Q: As a social venture start-up, what is the most effective way to incorporate our social mission in our branding strategy and client presentations?
Charlie and Joe Braman, Braman Brothers Real Estate
A: Because it has become so fashionable to make lofty claims about the social benefits that one’s business organization offers, it can be a challenge for true social innovators to stand out. I looked at your website, bramanbrothers.com, and saw that you are already taking some steps to market your social mission. You have a slogan about “giving back to the community with every transaction,” and you have an interactive graphic that seems to show the impact of a transaction, presumably on goods and services donated to affordable housing ventures.
If I am understanding that information correctly, then your potential clients might be motivated to work with you for at least two reasons: one is that it appears that a percentage of your profits are allocated toward affordable housing, and another is that it seems that you target your giving to communities in or near where your clients are buying and selling, improving their neighborhoods.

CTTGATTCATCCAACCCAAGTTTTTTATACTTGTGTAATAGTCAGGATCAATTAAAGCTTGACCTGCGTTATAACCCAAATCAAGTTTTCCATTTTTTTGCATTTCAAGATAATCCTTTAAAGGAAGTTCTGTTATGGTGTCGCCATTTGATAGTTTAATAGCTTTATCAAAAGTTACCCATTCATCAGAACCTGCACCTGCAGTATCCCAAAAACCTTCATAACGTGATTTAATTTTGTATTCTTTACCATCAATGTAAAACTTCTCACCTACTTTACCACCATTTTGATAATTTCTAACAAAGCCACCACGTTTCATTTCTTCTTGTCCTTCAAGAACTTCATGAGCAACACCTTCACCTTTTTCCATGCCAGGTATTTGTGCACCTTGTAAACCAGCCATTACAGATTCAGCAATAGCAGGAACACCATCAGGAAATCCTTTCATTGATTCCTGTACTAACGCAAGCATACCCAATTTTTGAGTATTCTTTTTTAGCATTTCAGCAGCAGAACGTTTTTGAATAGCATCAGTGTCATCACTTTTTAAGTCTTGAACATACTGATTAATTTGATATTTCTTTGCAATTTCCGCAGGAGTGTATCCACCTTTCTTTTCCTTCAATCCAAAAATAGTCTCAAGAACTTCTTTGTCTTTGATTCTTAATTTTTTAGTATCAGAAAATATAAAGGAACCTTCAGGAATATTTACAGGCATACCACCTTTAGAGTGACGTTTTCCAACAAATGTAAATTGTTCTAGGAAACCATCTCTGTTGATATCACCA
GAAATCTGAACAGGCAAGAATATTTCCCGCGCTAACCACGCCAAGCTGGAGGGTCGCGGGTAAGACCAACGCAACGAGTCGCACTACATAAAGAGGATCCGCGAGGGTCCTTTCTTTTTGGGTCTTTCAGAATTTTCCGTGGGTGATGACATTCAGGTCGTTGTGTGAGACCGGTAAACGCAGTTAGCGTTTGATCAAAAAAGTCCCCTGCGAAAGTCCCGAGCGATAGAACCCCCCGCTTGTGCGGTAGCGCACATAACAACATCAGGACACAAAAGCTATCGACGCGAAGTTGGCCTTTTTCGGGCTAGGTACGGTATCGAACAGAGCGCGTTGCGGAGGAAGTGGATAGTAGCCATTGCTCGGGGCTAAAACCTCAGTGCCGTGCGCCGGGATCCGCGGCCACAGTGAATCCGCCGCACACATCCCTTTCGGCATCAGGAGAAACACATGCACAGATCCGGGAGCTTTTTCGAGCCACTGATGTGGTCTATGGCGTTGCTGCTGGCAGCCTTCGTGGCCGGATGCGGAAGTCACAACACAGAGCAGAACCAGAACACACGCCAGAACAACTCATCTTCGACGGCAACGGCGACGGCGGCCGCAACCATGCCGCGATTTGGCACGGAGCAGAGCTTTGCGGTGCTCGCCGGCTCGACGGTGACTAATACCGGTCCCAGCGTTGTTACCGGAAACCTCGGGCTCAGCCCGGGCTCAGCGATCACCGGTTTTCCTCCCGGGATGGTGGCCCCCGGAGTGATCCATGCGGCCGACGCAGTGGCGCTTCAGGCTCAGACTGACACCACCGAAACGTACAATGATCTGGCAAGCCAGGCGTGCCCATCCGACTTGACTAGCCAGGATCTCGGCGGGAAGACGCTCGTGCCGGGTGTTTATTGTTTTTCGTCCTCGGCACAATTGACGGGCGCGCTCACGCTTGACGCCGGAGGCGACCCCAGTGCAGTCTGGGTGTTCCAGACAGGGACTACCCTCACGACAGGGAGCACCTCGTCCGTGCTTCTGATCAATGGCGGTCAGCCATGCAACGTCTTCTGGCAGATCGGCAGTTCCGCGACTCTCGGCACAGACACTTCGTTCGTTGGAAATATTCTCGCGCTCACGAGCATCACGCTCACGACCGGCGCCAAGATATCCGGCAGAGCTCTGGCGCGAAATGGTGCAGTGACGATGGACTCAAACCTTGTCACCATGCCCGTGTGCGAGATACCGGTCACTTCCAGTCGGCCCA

However, inquisitive clients will want to know more, such as your giving formula and whether you do anything to support your mission beyond giving money. Periodically publishing a report could help you measure and communicate your efforts to fulfill your social mission. It would not only convey that mission to readers, but also identify metrics by which to communicate your goals and progress against those goals. It could include a combination of quantitative measures and stories.
To be genuine, this kind of report needs to be honest about successes, failures, criticisms and challenges. For example, how do you balance the benefits to your clients of appreciation of real estate values with your goal of supporting affordable housing?
The substance and extent of your social commitment needs to be communicated so that your stakeholders can make informed decisions and so you have guideposts as you mature as a business. A true social venture does more than give money away; it lives its mission thoughtfully, in good times and bad.
Christopher Michaelson is David A. and Barbara Koch Distinguished Professor of Business Ethics and Social Responsibility at the University of St. Thomas Opus College of Business.